SavATree - Tree Shrub and Lawn Care

A Closer Look at Tree Roots
Air Excavation

Large Tree in Front of  House


It’s relatively easy to see the limb that needs to be pruned, the leaf that is yellowing, or the borer hole in the bark. However, it isn’t exactly easy to get a glimpse at the issues that lie beneath the soil: roots girdling your tree’s trunk, being attacked by root rot and decay fungi, or suffocating under compacted soils. Fortunately, arborists can see beneath the soil — thanks to a process called air excavation.

It is no surprise that the root system plays a vital role to the health of your tree. We all learned in grade school that a tree’s roots absorb water and nutrients from the soil. But they do more: a root system stores the tree’s energy reserves, offers structural support, and allows for the exchange of gasses.

What many do not realize is that 80% of a tree’s roots are located within 2-3 feet of the soil surface and spread as much as 2 to 3 times the height of the tree. A tree’s root system is massive, but it is also delicate. Because of its size and placement, a tree’s root system is quite susceptible to stresses induced by compacted soils, poor planting conditions, or construction work.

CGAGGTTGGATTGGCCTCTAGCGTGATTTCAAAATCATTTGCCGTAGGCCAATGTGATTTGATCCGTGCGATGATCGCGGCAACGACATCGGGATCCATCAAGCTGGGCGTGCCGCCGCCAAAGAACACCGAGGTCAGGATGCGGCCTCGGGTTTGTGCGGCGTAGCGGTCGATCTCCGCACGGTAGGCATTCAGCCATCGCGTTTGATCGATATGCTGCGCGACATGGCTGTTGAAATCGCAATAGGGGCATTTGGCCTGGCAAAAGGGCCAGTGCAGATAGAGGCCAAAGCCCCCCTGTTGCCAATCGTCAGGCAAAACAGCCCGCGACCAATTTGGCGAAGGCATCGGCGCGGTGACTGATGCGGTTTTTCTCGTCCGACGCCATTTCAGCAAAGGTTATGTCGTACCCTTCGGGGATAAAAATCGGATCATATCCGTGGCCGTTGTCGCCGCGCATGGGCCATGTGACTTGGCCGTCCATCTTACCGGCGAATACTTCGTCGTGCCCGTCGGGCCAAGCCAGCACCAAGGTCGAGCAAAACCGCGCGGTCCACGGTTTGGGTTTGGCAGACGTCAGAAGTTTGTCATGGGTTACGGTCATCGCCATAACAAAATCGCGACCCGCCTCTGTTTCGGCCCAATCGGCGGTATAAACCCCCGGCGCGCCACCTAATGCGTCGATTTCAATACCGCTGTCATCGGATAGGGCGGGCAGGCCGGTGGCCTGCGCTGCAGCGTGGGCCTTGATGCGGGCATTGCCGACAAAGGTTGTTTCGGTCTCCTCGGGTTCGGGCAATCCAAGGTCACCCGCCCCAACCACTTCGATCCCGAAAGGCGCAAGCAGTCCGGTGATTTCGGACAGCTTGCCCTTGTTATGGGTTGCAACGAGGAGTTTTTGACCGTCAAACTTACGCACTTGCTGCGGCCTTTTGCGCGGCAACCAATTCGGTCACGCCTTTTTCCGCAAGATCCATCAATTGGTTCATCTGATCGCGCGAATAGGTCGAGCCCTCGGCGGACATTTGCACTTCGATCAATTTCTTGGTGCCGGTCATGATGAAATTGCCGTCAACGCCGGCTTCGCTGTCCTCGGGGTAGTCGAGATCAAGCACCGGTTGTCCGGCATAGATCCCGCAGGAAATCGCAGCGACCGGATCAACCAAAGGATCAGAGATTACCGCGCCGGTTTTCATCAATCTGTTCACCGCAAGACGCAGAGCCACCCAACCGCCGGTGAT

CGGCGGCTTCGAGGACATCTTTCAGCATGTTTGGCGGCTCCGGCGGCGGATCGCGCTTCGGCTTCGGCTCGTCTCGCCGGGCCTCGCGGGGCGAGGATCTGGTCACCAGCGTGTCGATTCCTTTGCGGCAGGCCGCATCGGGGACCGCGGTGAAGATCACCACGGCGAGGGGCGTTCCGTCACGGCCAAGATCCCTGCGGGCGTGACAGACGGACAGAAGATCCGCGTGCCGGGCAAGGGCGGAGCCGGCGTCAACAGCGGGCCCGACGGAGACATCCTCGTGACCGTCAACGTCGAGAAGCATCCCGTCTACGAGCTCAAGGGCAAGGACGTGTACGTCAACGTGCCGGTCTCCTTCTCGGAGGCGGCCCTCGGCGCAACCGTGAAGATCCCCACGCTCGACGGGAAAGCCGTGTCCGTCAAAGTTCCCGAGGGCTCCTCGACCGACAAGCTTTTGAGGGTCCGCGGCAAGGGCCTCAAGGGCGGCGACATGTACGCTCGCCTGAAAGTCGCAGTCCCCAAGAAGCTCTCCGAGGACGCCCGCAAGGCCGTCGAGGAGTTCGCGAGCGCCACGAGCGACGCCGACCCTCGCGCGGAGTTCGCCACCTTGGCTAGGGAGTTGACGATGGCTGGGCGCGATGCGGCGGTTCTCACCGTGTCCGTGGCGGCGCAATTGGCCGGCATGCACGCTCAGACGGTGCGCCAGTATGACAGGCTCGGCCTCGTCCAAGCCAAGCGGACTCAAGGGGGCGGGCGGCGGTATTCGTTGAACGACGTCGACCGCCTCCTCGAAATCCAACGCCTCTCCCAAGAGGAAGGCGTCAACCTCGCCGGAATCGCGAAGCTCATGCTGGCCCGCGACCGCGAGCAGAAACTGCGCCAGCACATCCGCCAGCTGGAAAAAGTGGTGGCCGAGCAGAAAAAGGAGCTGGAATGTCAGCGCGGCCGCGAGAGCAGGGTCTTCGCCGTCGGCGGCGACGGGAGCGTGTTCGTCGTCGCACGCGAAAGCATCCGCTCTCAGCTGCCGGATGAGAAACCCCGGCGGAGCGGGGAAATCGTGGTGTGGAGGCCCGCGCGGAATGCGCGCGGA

Until recently, the only way to inspect a tree’s roots was to conduct a sort of archeological dig. The process was time consuming and had the potential of doing more harm than good. However, through the use of compressed air and the process of air excavation, a tree’s roots can be exposed with minimal damage to the root structure.

It seems odd. You would think that highly pressurized air shot at a tree’s roots would cause some sort of damage. However, because tree roots are not porous, they are not disturbed by air excavation. The procedure has proven to be invaluable in performing a number of diagnostic evaluations. Air excavation can be used to inspect root collars, prevent and mitigate construction damage, perform soil replacement therapy, transplant trees, conduct arboricultural research, or even deter the spread of diseases like Dutch elm disease and oak wilt by uncovering root grafts.

The information learned from actually looking at the roots can help arborists take the steps necessary to safeguard your tree’s health and avoid much more costly issues in the future. During a root collar inspection, an arborist is able to determine if the tree was planted too deeply, to diagnose root rot or existing root injuries, and to remove girdling roots. At construction sites — before or after you build that addition to your home — the process makes it possible to properly prune roots that are at risk of being damaged, to install utilities around roots, and to relieve soil compaction.

It’s amazing how much can be accomplished when you can actually see the task at hand!

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